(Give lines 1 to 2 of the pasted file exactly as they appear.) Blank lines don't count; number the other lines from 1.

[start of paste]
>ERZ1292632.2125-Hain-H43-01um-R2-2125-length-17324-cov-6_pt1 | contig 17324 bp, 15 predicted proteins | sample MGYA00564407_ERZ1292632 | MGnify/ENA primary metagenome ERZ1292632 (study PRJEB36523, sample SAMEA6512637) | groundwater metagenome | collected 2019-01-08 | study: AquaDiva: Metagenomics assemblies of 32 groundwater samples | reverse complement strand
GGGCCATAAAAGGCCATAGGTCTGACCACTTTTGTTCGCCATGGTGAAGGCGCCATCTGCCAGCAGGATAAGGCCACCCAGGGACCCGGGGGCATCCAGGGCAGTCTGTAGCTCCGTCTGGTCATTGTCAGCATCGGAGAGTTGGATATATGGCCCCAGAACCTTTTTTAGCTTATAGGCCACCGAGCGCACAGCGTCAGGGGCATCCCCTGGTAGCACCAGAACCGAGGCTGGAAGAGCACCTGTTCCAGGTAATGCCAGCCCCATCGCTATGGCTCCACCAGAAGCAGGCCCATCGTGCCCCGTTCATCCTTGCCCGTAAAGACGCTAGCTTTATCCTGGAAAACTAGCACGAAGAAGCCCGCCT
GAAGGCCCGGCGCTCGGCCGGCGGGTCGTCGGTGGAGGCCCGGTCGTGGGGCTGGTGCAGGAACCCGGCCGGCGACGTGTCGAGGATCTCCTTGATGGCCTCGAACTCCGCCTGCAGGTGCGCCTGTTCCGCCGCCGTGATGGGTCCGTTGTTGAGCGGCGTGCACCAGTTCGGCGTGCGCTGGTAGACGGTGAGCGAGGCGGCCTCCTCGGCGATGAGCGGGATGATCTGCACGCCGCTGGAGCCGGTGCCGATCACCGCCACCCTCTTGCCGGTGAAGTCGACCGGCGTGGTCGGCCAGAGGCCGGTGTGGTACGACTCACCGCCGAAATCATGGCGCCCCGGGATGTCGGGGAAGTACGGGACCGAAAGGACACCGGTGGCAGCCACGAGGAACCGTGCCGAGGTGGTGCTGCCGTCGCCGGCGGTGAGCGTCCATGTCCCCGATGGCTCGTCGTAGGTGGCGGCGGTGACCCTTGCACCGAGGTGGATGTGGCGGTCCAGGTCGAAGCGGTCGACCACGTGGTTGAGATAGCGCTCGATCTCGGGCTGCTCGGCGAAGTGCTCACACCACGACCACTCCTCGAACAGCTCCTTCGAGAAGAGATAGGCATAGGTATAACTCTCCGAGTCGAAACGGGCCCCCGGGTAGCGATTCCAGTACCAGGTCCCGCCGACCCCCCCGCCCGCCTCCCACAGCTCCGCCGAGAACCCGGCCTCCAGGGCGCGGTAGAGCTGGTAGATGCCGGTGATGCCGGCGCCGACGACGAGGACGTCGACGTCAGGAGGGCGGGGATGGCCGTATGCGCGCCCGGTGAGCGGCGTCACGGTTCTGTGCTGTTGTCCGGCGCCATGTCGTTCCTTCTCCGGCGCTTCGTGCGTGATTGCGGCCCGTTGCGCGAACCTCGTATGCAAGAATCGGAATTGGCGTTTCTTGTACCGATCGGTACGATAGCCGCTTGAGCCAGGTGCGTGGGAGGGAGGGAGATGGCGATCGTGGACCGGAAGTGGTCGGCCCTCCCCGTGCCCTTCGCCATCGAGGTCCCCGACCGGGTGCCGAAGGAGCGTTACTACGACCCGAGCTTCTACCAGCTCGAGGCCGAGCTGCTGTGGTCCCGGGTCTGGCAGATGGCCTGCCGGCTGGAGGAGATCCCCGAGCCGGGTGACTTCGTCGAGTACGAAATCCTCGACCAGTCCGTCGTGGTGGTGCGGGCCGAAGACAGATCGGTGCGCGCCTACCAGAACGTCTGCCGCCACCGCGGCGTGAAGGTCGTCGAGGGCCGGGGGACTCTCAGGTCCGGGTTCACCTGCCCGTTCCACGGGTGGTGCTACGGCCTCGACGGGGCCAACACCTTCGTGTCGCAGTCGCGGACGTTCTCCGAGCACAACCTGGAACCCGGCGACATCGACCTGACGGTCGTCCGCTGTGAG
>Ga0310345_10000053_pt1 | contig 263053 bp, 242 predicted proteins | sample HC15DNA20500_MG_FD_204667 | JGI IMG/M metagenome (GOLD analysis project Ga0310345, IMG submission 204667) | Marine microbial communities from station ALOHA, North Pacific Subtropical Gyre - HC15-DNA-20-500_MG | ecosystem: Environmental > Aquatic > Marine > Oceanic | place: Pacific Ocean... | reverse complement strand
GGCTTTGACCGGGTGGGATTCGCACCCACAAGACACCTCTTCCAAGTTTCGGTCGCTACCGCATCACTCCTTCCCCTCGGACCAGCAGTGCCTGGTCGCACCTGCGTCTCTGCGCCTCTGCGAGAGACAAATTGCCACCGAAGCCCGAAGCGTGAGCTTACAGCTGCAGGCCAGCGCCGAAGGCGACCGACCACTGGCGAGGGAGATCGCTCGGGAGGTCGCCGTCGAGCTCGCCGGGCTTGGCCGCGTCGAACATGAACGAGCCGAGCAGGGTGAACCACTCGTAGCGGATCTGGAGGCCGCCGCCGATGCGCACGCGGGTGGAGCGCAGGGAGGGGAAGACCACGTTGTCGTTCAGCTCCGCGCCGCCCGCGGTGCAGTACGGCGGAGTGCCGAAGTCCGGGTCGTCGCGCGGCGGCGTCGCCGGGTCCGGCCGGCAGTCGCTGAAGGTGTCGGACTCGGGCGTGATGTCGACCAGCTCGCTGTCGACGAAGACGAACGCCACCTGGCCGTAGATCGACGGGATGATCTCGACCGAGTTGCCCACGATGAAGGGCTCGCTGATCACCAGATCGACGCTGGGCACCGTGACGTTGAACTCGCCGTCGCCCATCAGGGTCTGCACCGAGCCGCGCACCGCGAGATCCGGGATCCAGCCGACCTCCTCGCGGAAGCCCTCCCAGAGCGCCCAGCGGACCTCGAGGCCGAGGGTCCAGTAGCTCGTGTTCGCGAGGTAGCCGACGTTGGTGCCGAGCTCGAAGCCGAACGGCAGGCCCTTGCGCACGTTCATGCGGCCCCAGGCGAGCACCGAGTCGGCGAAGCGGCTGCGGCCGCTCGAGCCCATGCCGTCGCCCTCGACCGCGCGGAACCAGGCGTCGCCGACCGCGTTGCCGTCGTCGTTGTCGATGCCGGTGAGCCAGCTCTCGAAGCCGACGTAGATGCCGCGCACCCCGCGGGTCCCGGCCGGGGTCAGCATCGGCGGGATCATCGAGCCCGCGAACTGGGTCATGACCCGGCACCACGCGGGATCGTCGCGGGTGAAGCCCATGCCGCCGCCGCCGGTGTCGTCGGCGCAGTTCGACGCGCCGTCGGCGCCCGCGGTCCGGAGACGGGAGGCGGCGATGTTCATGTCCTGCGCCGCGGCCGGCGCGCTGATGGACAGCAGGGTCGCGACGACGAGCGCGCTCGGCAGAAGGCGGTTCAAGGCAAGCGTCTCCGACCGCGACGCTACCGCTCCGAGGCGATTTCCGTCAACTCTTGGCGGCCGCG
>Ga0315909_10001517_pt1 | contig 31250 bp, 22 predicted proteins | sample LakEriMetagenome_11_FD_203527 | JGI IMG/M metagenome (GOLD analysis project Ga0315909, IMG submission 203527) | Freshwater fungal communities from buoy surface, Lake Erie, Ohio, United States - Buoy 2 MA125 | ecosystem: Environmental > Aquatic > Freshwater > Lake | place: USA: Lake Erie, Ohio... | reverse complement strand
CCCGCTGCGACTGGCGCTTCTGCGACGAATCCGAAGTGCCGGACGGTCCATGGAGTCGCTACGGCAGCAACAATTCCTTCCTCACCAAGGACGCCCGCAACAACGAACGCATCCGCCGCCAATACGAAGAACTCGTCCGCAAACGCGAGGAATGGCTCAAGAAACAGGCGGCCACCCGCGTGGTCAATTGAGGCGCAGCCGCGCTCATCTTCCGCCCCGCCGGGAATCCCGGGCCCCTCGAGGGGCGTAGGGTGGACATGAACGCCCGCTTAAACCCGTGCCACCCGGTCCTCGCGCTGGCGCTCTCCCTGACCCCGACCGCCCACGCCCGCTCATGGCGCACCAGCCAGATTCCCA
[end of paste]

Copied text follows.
>ERZ1292632.2125-Hain-H43-01um-R2-2125-length-17324-cov-6_pt1 | contig 17324 bp, 15 predicted proteins | sample MGYA00564407_ERZ1292632 | MGnify/ENA primary metagenome ERZ1292632 (study PRJEB36523, sample SAMEA6512637) | groundwater metagenome | collected 2019-01-08 | study: AquaDiva: Metagenomics assemblies of 32 groundwater samples | reverse complement strand
GGGCCATAAAAGGCCATAGGTCTGACCACTTTTGTTCGCCATGGTGAAGGCGCCATCTGCCAGCAGGATAAGGCCACCCAGGGACCCGGGGGCATCCAGGGCAGTCTGTAGCTCCGTCTGGTCATTGTCAGCATCGGAGAGTTGGATATATGGCCCCAGAACCTTTTTTAGCTTATAGGCCACCGAGCGCACAGCGTCAGGGGCATCCCCTGGTAGCACCAGAACCGAGGCTGGAAGAGCACCTGTTCCAGGTAATGCCAGCCCCATCGCTATGGCTCCACCAGAAGCAGGCCCATCGTGCCCCGTTCATCCTTGCCCGTAAAGACGCTAGCTTTATCCTGGAAAACTAGCACGAAGAAGCCCGCCT